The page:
A vivid reminder that it took a community to fight segregation and the community responded.

THE YOUNGEST MARCHER

THE STORY OF AUDREY FAYE HENDRICKS, A YOUNG CIVIL RIGHTS ACTIVIST

Readers can decide whether, were they in Audrey’s shoes, they would make the same dangerous decision.

Nine-year-old Audrey and her mother are happily preparing a meal for their special guest, whom they call Mike—otherwise known as Martin Luther King Jr. It is this environment that helps her decide to march in Birmingham in May 1963 and get arrested—all to fight segregation peacefully. The adults are too fearful to march, so Audrey proudly volunteers to join other children and go to “j-a-a-il!” Her parents and her grandparents support her decision, and so, to the sounds of civil rights–era music, she is arrested. The time behind bars is unpleasant, but the cells soon fill up. Audrey comes home after seven days to her favorite food: “hot rolls, baptized in butter.” Eating at an integrated lunch counter follows. Levinson, who wrote for older readers in We’ve Got a Job: The 1963 Birmingham Children’s March (2012), here carefully tailors her text to a level suitable for a younger audience. Newton’s digital illustrations burst with color against a white background. Audrey smiles and looks fearful, as appropriate. A double-page spread of her in a jail cell, all in gray, is especially effective.

A vivid reminder that it took a community to fight segregation and the community responded. (author’s note, timeline, recipe, sources) (Informational picture book. 7-10)

Pub Date: Jan. 17, 2017

ISBN: 978-1-4814-0070-1

Page Count: 40

Publisher: Atheneum

Review Posted Online: Oct. 19, 2016

Kirkus Reviews Issue: Nov. 1, 2016

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A picture book worth reading about a historical figure worth remembering.

THE AMAZING AGE OF JOHN ROY LYNCH

An honestly told biography of an important politician whose name every American should know.

Published while the United States has its first African-American president, this story of John Roy Lynch, the first African-American speaker of the Mississippi House of Representatives, lays bare the long and arduous path black Americans have walked to obtain equality. The title’s first three words—“The Amazing Age”—emphasize how many more freedoms African-Americans had during Reconstruction than for decades afterward. Barton and Tate do not shy away from honest depictions of slavery, floggings, the Ku Klux Klan, Jim Crow laws, or the various means of intimidation that whites employed to prevent blacks from voting and living lives equal to those of whites. Like President Barack Obama, Lynch was of biracial descent; born to an enslaved mother and an Irish father, he did not know hard labor until his slave mistress asked him a question that he answered honestly. Freed by the Emancipation Proclamation, Lynch had a long and varied career that points to his resilience and perseverance. Tate’s bright watercolor illustrations often belie the harshness of what takes place within them; though this sometimes creates a visual conflict, it may also make the book more palatable for young readers unaware of the violence African-Americans have suffered than fully graphic images would. A historical note, timeline, author’s and illustrator’s notes, bibliography and map are appended.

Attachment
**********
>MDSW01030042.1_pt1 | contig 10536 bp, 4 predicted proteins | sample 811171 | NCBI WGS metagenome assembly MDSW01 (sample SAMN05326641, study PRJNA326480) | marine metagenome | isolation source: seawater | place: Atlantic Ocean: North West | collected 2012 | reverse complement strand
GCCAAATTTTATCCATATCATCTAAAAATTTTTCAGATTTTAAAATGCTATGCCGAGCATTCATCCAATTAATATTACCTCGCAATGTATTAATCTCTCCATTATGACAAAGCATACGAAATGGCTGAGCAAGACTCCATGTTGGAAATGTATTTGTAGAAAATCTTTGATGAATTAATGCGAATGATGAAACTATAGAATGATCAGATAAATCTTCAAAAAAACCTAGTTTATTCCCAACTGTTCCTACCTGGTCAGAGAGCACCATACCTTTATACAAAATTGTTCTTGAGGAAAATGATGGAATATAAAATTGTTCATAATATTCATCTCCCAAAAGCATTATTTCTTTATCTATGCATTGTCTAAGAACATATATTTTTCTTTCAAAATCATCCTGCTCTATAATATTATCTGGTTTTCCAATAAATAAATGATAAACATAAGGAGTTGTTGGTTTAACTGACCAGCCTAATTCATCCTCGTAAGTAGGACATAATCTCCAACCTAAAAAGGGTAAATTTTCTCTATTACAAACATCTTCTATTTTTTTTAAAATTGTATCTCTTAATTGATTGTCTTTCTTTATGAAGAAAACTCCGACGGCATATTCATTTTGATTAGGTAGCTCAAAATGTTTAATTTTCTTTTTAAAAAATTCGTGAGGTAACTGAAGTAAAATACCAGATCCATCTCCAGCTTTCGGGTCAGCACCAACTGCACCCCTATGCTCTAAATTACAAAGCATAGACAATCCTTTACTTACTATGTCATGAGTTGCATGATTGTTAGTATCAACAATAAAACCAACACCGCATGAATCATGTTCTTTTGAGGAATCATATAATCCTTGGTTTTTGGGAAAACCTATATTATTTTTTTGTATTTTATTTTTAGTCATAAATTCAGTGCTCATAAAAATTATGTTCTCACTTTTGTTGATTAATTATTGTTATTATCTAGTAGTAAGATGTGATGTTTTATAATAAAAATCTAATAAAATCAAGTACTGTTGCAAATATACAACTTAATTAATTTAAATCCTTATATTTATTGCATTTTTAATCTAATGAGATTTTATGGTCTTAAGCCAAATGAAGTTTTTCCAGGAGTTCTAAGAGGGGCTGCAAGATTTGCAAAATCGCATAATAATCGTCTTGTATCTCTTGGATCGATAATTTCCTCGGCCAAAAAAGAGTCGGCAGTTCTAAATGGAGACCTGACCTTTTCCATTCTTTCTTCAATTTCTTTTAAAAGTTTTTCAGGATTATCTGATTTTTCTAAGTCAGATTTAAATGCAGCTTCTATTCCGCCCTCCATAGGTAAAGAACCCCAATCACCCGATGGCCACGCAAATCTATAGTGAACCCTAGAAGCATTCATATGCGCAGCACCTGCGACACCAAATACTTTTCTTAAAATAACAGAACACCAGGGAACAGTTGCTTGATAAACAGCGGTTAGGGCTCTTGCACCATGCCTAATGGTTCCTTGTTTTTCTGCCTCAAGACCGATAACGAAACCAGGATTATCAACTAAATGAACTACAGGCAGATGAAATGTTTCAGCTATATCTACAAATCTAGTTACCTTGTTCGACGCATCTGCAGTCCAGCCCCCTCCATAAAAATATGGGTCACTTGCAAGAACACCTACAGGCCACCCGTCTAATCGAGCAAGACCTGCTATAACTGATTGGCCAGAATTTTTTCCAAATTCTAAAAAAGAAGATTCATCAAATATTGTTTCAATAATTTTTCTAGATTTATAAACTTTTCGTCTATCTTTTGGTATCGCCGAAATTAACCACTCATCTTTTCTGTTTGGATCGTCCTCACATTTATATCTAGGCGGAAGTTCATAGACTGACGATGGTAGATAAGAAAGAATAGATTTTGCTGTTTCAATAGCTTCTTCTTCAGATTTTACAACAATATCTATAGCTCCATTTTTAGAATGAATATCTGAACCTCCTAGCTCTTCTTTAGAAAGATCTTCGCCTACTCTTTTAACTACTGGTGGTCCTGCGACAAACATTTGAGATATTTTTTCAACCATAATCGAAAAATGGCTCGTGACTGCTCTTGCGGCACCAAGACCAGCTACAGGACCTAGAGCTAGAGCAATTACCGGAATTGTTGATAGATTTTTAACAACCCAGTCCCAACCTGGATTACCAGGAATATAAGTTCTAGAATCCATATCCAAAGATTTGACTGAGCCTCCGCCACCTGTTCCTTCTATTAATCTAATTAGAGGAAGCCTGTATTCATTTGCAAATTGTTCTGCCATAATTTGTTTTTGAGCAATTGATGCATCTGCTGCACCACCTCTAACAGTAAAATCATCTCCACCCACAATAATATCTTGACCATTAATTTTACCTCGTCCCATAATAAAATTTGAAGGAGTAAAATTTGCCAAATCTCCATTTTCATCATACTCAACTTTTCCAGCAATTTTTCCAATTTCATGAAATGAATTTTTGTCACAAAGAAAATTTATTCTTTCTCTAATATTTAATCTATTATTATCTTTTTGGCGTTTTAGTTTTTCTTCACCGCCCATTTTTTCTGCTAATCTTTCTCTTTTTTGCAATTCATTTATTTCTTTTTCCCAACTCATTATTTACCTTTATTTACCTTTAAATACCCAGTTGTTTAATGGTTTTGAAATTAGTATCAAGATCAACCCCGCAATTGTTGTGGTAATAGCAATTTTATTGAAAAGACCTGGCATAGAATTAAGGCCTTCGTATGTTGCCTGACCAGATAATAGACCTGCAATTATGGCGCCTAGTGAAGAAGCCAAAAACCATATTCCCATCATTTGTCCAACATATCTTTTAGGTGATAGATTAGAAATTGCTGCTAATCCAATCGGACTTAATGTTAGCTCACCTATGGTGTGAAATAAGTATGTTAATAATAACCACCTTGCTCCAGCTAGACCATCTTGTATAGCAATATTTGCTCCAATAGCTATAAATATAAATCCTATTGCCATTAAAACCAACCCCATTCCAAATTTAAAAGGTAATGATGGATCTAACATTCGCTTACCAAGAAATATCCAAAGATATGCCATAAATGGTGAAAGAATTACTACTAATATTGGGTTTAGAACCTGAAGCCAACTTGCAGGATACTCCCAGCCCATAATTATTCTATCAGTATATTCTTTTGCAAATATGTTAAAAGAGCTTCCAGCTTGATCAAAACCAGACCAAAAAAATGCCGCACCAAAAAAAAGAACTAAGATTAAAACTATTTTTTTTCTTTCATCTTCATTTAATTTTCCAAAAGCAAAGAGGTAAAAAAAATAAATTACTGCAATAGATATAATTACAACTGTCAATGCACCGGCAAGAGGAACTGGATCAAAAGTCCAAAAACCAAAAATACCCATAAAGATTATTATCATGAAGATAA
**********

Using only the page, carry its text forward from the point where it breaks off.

A picture book worth reading about a historical figure worth remembering. (Picture book biography. 7-10)

Pub Date: April 1, 2015

ISBN: 978-0-8028-5379-0

Page Count: 50

Publisher: Eerdmans

Review Posted Online: Feb. 3, 2015

Kirkus Reviews Issue: Feb. 15, 2015

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26 FAIRMOUNT AVENUE

            The legions of fans who over the years have enjoyed dePaola’s autobiographical picture books will welcome this longer gathering of reminiscences.  Writing in an authentically childlike voice, he describes watching the new house his father was building go up despite a succession of disasters, from a brush fire to the hurricane of 1938.  Meanwhile, he also introduces family, friends, and neighbors, adds Nana Fall River to his already well-known Nana Upstairs and Nana Downstairs, remembers his first day of school (“ ‘ When do we learn to read?’  I asked.  ‘Oh, we don’t learn how to read in kindergarten.  We learn to read next year, in first grade.’  ‘Fine,’ I said.  ‘I’ll be back next year.’  And I walked right out of school.”), recalls holidays, and explains his indignation when the plot of Disney’s “Snow White” doesn’t match the story he knows.  Generously illustrated with vignettes and larger scenes, this cheery, well-knit narrative proves that an old dog can learn new tricks, and learn them surpassingly well.  (Autobiography.  7-9)

Pub Date: April 1, 1999

ISBN: 0-399-23246-X

Page Count: 58

Publisher: Putnam

Review Posted Online: May 20, 2010

Kirkus Reviews Issue: April 15, 1999

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